Category Archives: Africa

Burkina Faso: Puzzling Over the Meaning of the Word ‘ki’

by Paul Thiessen

BURKINA FASO–The Siamou language was not a written language when we started learning it 30 years ago. Along with the task of Bible translation came the job of linguistic analysis. We had to study the consonants and vowels in order to develop an alphabet.

The tone was even more complex. If the Siamou people were going to benefit from the written Word of God, they would have to learn to read their language. In order to read fluently, with good comprehension, the writing system would need to be well done.

We learned at first that there were three basic tone levels: high, mid and low. Then we noticed that there were also falling and rising tones. Eventually we discovered that there were two kinds of high tone, two kinds of falling tone, and three kinds of mid tone.

But there was one elusive word that kept slipping out of our grasp, in defiance, refusing to be caught. It was the word “ki.” This tricky little critter sometimes showed up as high tone, sometimes as mid tone, and other times as a falling tone. Not only that, sometimes it caused the tones that followed it to change.

The result was the beginning of a treasure hunt. I began wondering whether identifying the underlying tone of the word “ki” would help people to be able to read the Siamou language more fluently. I became convinced that it would.

We had already discovered that a falling tone word causes a following high tone to be lowered, but a high tone does not cause a following high tone to be lowered. For analysis purposes, we mark very high tone as a number one (1) and a lowered high tone as two (2). Sometimes “ki” causes a following high tone to fall from very high tone (1) to a high tone (2). Sometimes it doesn’t.

Solo and I were correcting our Luke translation, working at a distance using Skype. We were looking at Luke 13, reading the parable of the vineyard. In verse 8 the man, referring to the fig tree, says, “Sir, leave it alone for one more year, and I’ll dig around it and fertilize it.” The word for fertilizer, núkwá, has high tone on both syllables. In this verse, the word ki comes just before núkwá.

All three syllables are very high, so I marked those as 1-1-1. But when I asked Solo for the meaning of the sentence with the high tones of núkwá lowered to level 2, he said that would make it into an event that had already happened instead of a plan for the future. But our tone marking system doesn’t differentiate between those two meanings.

And so, tone analysis continues alongside Bible translation. Our goal is to help Siamou people to read the Word of God, to understand it and to listen to the Holy Spirit revealing the meaning of the text. Having a good orthography with the correct consonants, vowels, and accurate tone marks helps reading comprehension and helps people to hear what God is saying to them.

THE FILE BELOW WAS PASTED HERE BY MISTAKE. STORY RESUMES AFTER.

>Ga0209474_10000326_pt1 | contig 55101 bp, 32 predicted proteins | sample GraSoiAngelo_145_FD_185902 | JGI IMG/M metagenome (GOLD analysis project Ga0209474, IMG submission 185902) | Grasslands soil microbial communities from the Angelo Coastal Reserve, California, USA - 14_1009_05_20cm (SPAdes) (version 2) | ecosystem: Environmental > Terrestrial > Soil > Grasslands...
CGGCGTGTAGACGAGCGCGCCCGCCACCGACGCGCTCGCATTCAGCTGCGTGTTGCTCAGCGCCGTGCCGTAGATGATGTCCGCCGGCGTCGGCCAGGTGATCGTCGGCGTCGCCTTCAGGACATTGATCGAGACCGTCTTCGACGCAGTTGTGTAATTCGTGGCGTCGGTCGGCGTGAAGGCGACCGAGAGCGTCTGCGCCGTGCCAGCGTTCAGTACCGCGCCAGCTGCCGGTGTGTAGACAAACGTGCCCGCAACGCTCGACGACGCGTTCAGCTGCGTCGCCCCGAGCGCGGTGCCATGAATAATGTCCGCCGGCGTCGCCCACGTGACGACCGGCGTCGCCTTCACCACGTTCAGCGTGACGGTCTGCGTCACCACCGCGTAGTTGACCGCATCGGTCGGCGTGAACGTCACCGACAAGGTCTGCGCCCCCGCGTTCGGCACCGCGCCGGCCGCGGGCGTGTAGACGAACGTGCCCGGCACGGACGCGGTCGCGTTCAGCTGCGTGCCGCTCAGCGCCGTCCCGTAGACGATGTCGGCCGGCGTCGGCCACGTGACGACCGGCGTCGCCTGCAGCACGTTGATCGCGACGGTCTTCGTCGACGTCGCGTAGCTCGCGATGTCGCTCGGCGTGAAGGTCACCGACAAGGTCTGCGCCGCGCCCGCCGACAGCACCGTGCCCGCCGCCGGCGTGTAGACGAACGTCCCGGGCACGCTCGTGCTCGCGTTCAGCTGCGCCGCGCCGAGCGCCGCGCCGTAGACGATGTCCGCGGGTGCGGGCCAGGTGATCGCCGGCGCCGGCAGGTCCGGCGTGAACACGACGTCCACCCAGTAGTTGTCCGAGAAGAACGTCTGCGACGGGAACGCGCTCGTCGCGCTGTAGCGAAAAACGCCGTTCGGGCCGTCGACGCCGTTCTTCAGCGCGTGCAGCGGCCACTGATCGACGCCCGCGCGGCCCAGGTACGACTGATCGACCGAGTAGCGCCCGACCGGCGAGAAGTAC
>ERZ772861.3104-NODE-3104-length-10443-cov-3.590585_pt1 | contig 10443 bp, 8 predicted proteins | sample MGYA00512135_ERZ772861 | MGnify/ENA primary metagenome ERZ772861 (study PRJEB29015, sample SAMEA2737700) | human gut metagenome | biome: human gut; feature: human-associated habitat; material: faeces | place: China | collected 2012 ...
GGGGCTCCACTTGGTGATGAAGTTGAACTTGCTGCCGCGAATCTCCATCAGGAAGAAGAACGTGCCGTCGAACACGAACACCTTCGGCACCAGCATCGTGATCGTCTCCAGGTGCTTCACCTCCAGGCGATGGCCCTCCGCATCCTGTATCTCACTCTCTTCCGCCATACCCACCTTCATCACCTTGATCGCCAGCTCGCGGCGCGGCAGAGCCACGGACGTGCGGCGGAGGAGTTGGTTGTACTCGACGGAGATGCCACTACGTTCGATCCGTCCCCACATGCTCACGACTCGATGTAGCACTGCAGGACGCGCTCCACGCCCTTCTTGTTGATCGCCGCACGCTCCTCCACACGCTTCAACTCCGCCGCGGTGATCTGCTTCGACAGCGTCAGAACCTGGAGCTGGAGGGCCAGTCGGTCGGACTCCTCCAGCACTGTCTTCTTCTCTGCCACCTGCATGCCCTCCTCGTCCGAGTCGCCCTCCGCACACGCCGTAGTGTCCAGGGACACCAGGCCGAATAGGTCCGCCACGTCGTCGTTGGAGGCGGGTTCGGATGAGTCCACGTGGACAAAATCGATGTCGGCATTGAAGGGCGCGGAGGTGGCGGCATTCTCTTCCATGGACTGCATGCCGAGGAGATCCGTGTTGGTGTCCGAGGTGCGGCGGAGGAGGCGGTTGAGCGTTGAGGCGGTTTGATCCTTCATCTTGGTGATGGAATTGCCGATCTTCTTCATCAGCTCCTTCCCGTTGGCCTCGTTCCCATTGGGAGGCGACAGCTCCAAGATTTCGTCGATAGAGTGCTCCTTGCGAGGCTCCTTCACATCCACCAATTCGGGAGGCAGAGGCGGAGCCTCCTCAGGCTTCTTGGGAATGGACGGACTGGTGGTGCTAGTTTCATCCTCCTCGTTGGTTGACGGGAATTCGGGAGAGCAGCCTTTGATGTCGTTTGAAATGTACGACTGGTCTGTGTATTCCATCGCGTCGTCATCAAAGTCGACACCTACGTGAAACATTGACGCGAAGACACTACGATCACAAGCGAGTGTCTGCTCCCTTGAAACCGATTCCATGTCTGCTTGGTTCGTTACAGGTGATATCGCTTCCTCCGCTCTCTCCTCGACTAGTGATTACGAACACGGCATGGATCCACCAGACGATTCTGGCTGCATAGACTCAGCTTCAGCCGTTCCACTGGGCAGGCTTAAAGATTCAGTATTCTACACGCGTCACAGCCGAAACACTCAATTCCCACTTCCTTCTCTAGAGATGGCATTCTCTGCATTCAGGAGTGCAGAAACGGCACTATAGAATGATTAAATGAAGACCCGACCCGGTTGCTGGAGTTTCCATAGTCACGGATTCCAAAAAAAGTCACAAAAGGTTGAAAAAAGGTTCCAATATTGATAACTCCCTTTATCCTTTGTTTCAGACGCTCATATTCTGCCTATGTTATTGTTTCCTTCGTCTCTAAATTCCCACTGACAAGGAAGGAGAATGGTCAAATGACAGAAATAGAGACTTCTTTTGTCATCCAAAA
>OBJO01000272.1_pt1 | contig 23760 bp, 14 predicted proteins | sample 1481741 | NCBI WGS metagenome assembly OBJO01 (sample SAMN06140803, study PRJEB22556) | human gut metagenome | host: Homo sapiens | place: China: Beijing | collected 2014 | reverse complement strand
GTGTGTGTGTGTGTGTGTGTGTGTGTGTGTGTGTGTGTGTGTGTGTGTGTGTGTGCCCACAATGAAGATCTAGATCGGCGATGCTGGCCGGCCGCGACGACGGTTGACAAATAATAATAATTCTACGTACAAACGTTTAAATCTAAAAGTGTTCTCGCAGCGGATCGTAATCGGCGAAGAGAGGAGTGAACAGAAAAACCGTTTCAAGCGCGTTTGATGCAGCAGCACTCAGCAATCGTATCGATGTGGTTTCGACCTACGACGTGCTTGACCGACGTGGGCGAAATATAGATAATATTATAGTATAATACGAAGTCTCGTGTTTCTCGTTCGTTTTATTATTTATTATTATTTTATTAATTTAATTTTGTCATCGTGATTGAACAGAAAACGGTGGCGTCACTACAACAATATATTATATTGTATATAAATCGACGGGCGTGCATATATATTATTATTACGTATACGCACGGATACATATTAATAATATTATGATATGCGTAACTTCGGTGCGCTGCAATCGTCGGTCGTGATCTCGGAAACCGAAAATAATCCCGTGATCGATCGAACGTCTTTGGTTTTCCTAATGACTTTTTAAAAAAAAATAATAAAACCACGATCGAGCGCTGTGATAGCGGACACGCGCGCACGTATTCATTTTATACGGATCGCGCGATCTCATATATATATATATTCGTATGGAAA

The treasure hunt continues.

Paul and Lois Thiessen (Blumenort) live within the village of Tin and serve in literacy and Bible translation.

 

Conflict affects all projects, but hope remains

by Gordon and Sharon Skopnik

SOUTH SUDAN–The overall situation in South Sudan has worsened through the years, with conflict heightening between the government and rebel groups over oil, resources, and power. This began in 2013 and then continued to escalate so that by 2016 there is war between tribes, leading to a failed state.

The conflict has also had a negative effect on the economy causing severe inflation. This has caused the South Sudanese people much difficulty in obtaining the necessary resources to meet basic needs. Food shortage has been an issue, in part due to the dry season (January to April), but also because of conflict.

When people are fleeing for their lives, they leave their crops behind unharvested. Militia attacks in Maridi, Mundri, and Yei have put a strain on the projects that Serving South Sudan has in those towns.

In Yei many children lost their academic materials through the attacks and have yet to return to school or even to their home villages. The economic and military instability has had a drastic effect on all of Serving South Sudan’s projects.

Miraculously, all of the projects continue to operate and all of the program and project leaders are surviving either locally or in refugee camps in neighbouring countries. As we have watched our friends, co-workers and ministry partners flee to safer havens, mostly refugee camps in Northern Uganda, God has been leading these dear saints to safety. Up to this point none have lost their lives, a miracle in a time of civil war and unrest.

So now they are in refugee camps—now what? A team working in a Northern Uganda Refugee Camps in December 2016 reported some good news is that one of the communities through church leadership resolved and buried their tribal, denominational, and political differences and agreed to leave as one people of South Sudan.